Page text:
Small business Invoice discounting is a type of invoice finance that enables businesses to sell their invoices to a discounting company for a percentage of their total value.
When money is lent against the businesses unpaid invoices, an amount of the owed money can be received upfront in the region of about 85%, this eliminating the weeks or months it would have taken to get the invoices paid.
Typically Discounting has only been made available to larger businesses, Independent Invoice Finance providers have high entry requirements to obtain this premium type of finance.
What is Small Business Invoice Discounting?
Small business invoice discounting is a type of invoice finance aim at the SME market within the UK. By using this type of finance, your clients are unaware that you are using a third party lender.
This type of funding solution offered by invoice discounting companies allows businesses to maintaining cash flow, enabling suppliers and employees to be paid on time as well as allowing the business operations to continue running smoothly.
How does Invoice Discounting for small business work?
Business Invoice payment terms can be lengthy up to 90 days in some cases. This means that small businesses are often waiting for up to 3 months before they receive money that they’re owed. With invoice discounting, there is no need to wait weeks or even months for the invoices to get paid. The businesses can be approved to borrow the invoice value within hours against their clients sales ledger. As an alternative funding product, invoice discounting is designed to be quick and simple for small business owners to apply for.
Invoice discounting means selling control of your accounts receivable in full. It process works like this:
Goods or services are provided to your customers in the normal way.
You invoice your customers for those goods or services.
You then sell the invoices to a discounting company. The discounter will then pay you the between 80 -90% of the invoiced amount immediately.
Your customers pay the discounter directly into a client account.
The discounting company will then pay you the remaining invoice amount, less their fee.
When should your small business use discounting?
Your small business should use invoice discounting if you routinely have a lot of outstanding invoices and your cash flow is starting to suffering due to it.
Lets say as an example your business sells on 30-day payment terms. Most of the business debtors pay within 30 days. As discounting requires you to chase any outstanding debtors you will need a strong internal operation that is robust enough and is able to chase and collect outstanding invoice payments.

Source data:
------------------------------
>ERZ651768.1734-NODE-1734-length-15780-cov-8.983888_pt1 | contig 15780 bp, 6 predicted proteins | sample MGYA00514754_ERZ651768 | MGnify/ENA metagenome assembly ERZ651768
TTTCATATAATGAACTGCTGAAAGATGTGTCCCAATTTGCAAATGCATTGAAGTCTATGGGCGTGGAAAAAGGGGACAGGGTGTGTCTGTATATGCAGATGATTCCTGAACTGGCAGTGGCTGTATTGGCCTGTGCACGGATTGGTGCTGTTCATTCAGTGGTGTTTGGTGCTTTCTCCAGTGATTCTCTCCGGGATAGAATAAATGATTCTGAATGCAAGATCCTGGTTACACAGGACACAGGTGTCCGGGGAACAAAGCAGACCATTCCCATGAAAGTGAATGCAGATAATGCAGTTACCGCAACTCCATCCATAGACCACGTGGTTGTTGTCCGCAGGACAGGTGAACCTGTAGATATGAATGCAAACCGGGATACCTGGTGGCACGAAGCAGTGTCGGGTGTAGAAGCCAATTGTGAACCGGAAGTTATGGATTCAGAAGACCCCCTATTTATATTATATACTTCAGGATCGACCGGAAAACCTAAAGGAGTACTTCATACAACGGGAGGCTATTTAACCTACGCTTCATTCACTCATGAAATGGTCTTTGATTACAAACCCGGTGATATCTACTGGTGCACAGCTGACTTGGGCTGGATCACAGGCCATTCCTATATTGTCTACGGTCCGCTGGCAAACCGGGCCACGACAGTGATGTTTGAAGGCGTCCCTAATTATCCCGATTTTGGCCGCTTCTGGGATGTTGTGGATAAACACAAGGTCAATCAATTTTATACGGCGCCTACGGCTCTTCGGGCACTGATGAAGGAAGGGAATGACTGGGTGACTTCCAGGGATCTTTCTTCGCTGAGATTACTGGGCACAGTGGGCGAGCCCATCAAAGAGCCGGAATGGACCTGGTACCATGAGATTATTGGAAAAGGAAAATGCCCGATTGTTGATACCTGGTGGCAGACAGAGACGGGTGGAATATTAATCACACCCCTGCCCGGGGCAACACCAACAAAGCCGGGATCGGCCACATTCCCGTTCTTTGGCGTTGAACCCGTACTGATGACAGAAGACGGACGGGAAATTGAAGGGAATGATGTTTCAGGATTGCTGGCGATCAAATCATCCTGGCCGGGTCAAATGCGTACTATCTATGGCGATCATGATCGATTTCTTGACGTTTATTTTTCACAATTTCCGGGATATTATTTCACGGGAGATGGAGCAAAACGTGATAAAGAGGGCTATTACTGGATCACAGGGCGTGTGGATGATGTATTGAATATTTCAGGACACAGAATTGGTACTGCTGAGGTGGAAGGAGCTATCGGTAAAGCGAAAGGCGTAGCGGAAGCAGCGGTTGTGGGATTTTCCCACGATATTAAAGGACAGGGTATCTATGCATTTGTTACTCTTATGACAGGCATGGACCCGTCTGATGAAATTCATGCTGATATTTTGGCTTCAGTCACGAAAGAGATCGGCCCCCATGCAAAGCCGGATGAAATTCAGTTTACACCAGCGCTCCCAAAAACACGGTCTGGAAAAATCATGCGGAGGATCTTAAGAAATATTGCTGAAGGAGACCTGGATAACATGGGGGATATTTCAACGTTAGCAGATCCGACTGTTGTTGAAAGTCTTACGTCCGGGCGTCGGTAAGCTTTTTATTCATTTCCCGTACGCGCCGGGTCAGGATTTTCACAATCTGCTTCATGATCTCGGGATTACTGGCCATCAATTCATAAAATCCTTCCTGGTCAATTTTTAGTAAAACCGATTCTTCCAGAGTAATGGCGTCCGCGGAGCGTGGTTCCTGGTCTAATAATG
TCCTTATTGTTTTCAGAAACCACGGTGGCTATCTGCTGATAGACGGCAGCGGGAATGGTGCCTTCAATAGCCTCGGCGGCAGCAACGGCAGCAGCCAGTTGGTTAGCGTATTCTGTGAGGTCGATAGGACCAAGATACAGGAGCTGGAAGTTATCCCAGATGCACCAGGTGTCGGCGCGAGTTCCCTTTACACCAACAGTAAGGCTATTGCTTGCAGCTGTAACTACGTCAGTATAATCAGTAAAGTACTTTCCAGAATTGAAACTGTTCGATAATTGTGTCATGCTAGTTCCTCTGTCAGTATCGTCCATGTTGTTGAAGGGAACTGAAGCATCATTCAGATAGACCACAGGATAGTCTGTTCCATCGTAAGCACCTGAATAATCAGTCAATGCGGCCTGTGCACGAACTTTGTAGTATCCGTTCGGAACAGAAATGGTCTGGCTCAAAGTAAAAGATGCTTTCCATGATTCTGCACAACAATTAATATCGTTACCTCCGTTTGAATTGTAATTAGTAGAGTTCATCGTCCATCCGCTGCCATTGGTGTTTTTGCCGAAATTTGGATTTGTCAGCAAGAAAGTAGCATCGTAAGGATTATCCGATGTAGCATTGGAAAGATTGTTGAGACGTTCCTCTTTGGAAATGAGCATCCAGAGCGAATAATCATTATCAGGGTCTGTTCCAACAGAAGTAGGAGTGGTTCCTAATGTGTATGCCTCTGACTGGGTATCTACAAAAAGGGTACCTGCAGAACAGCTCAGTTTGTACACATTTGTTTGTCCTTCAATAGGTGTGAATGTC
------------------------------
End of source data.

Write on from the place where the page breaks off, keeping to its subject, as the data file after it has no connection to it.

That outstanding revenue might represent the bulk of your potential cash flow, but sadly it is tied up and you are unable to actually use it. Invoice discounting allows you to release that cash almost immediately, or at least a large part of it.
Advantages of small business invoice discounting
These are the advantages for small businesses by using invoice discounting:
- Benefit from improved cash flow
- Releases working capital for growth, staff training or stock purchases
- Able to move away from restrictive types of finance, like small business loans or overdrafts
- Allows you to focus on running your business, as you are not chasing outstanding payments up
- Confidentiality, your customers will be unaware that you are using a discounting to fund invoices
Small-to-Medium sized businesses requirements
- Your SME business need to only invoice other businesses and not consumers
- You can be a startup, experiencing growth or well established.
- If your business is a new start you may need to be a homeowner.
- The business needs to have a minimum turnover of £50,000 per year
- If you export, we are happy to support exporting businesses
Need more help
If you feel that your SME business could benefit from the use of this type of finance, simply complete the online enquiry form to get a free fixed cost quotation.
Read more: Invoice Discounting vs Invoice Factoring